Ground to be broken soon on Kaiser site

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By CRAIG MURPHY
Of the Keizertimes

Sometime soon, ground will be broken in Keizer Station for a new Kaiser Permanente medical office.

Nate Brown, director of Community Development for Keizer, told the Keizertimes on Dec. 27 an official with Kaiser Permanente said the groundbreaking would be “either the first or second week of January.”

That jives with Mayor Lore Christopher’s Facebook post from earlier in the week.

“Kaiser Permanente will break ground in the second week of January,” Christopher wrote on Christmas Eve. “This is a present to Keizer that will keep on giving as we have more high wage local jobs available.”

The subject of the groundbreaking was brought up by Keizer City Council president Joe Egli during last month’s Keizer Planning Commission meeting. At the time, Brown noted he was expecting the event to take place sooner.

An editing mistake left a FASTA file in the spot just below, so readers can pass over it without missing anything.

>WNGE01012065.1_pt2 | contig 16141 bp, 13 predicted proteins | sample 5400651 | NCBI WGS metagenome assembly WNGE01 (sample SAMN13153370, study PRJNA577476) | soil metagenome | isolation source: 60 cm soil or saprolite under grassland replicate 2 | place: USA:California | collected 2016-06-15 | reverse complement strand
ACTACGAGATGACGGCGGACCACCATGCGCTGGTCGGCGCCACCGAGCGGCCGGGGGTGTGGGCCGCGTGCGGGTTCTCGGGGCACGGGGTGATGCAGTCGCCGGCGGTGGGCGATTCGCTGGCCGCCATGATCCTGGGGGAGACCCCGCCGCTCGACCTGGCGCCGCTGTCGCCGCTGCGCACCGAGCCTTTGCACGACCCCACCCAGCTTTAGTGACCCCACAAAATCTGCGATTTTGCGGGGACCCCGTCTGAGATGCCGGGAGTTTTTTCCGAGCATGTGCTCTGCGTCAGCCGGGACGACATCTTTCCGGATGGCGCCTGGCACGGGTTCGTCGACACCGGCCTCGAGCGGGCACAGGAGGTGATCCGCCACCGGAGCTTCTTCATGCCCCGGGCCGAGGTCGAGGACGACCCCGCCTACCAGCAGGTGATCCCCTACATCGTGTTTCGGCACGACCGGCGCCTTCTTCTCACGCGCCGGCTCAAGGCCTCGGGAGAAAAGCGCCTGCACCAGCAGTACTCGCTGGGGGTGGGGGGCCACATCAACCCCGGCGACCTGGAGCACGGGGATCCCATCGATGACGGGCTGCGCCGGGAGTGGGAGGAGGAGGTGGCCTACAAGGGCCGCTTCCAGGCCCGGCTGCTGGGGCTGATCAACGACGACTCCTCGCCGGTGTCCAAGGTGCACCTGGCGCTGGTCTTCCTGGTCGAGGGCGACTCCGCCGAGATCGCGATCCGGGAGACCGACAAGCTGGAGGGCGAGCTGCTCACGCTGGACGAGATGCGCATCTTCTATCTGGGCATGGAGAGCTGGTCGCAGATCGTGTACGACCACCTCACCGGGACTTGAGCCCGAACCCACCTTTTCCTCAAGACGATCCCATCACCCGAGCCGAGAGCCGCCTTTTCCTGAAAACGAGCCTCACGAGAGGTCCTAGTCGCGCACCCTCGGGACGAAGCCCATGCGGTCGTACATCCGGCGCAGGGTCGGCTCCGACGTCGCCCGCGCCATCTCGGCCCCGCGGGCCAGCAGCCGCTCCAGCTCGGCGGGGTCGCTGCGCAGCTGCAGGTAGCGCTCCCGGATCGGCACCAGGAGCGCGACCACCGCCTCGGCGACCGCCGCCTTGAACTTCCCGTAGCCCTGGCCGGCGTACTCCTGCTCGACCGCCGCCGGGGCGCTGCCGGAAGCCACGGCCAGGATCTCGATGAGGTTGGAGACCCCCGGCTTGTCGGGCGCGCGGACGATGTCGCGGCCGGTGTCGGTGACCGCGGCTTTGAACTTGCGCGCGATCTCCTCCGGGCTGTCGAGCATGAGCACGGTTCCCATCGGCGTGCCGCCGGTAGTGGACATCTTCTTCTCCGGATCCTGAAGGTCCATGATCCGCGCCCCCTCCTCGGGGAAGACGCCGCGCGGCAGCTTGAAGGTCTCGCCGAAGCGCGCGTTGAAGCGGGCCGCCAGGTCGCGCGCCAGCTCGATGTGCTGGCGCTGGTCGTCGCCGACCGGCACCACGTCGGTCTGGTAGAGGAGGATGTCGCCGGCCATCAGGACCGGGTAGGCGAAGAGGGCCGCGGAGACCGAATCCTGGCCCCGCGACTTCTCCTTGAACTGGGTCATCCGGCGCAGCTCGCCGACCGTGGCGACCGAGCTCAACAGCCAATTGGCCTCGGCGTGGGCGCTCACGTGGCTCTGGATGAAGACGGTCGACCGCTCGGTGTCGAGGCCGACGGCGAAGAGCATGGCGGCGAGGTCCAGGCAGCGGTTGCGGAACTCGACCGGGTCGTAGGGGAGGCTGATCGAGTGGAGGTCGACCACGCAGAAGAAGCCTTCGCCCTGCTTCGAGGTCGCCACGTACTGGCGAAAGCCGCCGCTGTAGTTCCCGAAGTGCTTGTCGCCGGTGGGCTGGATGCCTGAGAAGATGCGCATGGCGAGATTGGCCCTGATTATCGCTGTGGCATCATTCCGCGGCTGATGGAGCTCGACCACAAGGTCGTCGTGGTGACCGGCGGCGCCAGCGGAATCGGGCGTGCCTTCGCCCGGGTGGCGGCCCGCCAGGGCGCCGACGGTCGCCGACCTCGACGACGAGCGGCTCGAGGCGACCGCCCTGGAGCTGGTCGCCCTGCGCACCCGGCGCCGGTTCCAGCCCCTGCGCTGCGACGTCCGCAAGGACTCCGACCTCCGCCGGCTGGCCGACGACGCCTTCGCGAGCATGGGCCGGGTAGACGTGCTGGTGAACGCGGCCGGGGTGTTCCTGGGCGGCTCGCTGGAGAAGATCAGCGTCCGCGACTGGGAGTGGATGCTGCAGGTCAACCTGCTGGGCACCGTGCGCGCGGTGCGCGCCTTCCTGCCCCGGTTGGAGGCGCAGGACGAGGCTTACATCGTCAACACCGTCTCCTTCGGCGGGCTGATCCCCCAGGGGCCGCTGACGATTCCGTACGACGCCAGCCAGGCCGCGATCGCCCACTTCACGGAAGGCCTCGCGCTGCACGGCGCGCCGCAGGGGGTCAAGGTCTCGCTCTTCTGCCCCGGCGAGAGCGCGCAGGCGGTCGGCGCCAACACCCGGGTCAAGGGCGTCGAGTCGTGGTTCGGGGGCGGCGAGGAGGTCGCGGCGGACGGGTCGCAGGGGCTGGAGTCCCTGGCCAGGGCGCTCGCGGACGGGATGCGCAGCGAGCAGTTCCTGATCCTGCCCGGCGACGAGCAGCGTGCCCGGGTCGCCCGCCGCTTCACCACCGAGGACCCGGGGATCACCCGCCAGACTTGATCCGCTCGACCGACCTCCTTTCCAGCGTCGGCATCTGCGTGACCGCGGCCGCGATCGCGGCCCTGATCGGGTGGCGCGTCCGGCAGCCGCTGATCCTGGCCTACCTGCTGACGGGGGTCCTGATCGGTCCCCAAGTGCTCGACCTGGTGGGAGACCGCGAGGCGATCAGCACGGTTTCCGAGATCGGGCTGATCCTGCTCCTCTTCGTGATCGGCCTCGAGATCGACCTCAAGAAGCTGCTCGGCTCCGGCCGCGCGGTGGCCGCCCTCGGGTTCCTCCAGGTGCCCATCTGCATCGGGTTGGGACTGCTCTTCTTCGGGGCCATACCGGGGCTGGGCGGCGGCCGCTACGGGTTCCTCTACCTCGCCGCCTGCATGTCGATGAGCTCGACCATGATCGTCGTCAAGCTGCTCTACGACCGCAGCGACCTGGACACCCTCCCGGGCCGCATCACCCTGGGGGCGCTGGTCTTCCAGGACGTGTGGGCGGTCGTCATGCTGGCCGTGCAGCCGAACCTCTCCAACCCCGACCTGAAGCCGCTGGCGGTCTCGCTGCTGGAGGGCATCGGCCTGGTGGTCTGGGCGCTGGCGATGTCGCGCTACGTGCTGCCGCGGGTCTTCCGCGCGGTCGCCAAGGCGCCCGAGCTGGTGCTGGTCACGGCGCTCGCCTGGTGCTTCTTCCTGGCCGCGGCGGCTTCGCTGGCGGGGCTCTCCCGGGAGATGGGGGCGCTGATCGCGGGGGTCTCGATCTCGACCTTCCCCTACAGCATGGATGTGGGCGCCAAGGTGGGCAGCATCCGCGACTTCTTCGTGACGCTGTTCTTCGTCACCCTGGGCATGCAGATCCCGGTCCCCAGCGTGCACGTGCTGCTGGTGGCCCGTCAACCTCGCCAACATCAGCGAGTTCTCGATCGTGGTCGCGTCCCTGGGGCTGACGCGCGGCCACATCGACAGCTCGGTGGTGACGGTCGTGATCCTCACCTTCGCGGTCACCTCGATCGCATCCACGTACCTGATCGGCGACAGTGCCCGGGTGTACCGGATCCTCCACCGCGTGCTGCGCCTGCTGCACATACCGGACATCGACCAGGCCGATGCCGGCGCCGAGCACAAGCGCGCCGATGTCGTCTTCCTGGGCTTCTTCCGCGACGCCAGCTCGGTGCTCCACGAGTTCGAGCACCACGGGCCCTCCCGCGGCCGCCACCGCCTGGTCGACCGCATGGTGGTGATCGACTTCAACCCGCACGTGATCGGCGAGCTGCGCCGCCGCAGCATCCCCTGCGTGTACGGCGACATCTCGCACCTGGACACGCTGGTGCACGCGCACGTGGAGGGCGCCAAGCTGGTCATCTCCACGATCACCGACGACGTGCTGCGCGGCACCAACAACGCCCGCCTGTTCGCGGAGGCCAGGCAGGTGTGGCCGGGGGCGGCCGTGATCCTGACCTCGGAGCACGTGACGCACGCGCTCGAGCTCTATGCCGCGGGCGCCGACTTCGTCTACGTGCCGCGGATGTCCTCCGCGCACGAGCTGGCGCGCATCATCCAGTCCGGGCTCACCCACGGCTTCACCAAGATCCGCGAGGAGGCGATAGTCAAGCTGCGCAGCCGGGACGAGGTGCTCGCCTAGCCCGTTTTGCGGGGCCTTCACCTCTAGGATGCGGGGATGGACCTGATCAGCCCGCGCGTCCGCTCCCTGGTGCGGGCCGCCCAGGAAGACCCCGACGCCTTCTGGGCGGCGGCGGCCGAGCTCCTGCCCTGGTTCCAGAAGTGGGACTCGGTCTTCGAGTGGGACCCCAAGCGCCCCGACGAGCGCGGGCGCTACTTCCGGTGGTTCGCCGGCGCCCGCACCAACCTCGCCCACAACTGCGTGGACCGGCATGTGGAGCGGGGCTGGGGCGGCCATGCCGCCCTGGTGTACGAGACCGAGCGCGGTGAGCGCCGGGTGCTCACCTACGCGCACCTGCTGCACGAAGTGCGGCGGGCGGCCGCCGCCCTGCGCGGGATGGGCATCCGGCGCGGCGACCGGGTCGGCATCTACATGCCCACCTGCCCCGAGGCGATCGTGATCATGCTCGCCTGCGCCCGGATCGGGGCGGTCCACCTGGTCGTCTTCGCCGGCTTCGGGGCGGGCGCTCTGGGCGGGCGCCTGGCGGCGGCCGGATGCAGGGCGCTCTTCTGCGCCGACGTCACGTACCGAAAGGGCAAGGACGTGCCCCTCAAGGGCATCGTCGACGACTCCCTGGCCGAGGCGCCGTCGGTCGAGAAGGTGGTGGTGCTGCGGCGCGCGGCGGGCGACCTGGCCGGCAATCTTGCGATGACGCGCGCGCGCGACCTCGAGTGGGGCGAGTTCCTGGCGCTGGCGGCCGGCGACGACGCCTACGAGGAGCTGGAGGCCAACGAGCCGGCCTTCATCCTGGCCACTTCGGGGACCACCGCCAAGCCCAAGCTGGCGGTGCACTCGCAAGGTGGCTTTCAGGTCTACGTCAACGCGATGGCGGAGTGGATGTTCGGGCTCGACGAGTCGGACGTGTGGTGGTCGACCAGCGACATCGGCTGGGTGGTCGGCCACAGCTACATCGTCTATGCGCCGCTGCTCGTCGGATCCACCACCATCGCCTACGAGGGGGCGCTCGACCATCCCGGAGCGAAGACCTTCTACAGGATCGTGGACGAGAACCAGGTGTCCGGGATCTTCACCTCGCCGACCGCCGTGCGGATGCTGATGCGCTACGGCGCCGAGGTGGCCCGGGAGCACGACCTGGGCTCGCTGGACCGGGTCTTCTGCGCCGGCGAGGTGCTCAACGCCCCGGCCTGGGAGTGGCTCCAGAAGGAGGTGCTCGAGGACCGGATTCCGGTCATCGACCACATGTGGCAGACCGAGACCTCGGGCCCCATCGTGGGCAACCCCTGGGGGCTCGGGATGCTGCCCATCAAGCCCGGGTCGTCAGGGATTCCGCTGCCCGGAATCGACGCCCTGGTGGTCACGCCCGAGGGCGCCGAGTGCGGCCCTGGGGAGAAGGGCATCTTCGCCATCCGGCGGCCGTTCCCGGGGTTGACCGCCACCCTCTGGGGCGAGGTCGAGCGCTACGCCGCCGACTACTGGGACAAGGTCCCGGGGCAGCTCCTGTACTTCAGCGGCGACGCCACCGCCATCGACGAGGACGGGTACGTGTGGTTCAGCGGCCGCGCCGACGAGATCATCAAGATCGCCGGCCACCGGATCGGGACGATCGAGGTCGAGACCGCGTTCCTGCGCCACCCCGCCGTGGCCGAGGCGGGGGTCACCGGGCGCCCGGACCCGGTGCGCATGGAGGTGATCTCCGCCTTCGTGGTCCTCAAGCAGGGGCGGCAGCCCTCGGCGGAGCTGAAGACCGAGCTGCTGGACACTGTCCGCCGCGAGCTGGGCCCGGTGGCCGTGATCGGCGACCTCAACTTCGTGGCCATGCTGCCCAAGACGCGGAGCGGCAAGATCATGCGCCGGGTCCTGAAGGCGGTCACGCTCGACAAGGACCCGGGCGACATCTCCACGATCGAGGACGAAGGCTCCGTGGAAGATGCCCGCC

“I thought they were going to be starting in December,” Brown said at the time.

Erin Tassey, a spokesperson with Kaiser Permanente, expected to have more information soon.

Last June, company officials confirmed a 20,000 square foot medical office would be built in Keizer Station, just south of the Panera Bread and Ryan J. Hill Memorial Park. In recent years, the area has been used for some of the Keizer Iris Festival activities.

At the time, Kaiser Permanente officials estimated the facility would open in either late 2014 or early 2015. If it indeed opens this year, it would be the second new medical office to open in Keizer in 2014, as a new Silverton Health 10,000 square foot medical office is expected to open in February on Inland Shores Way NE, about two miles from Keizer Station.

A permit for the Kaiser Permanente office was applied for last year, with a tenant improvement valued at $1,294,000 filed on Dec. 19 for the 20,132 square foot medical office.

Brown noted the first permit was noteworthy.

“Kaiser Permanente was the first all-electronic plan submission,” Brown said.

As a result, and in anticipation of the possibility of more such submissions in the future, Brown said the city had to get new hardware and software.

“We got our first 42-inch monitor set up for that,” he said at last month’s Planning Commission meeting. “We will be able to look at (electronically submitted plans) more efficiently.”

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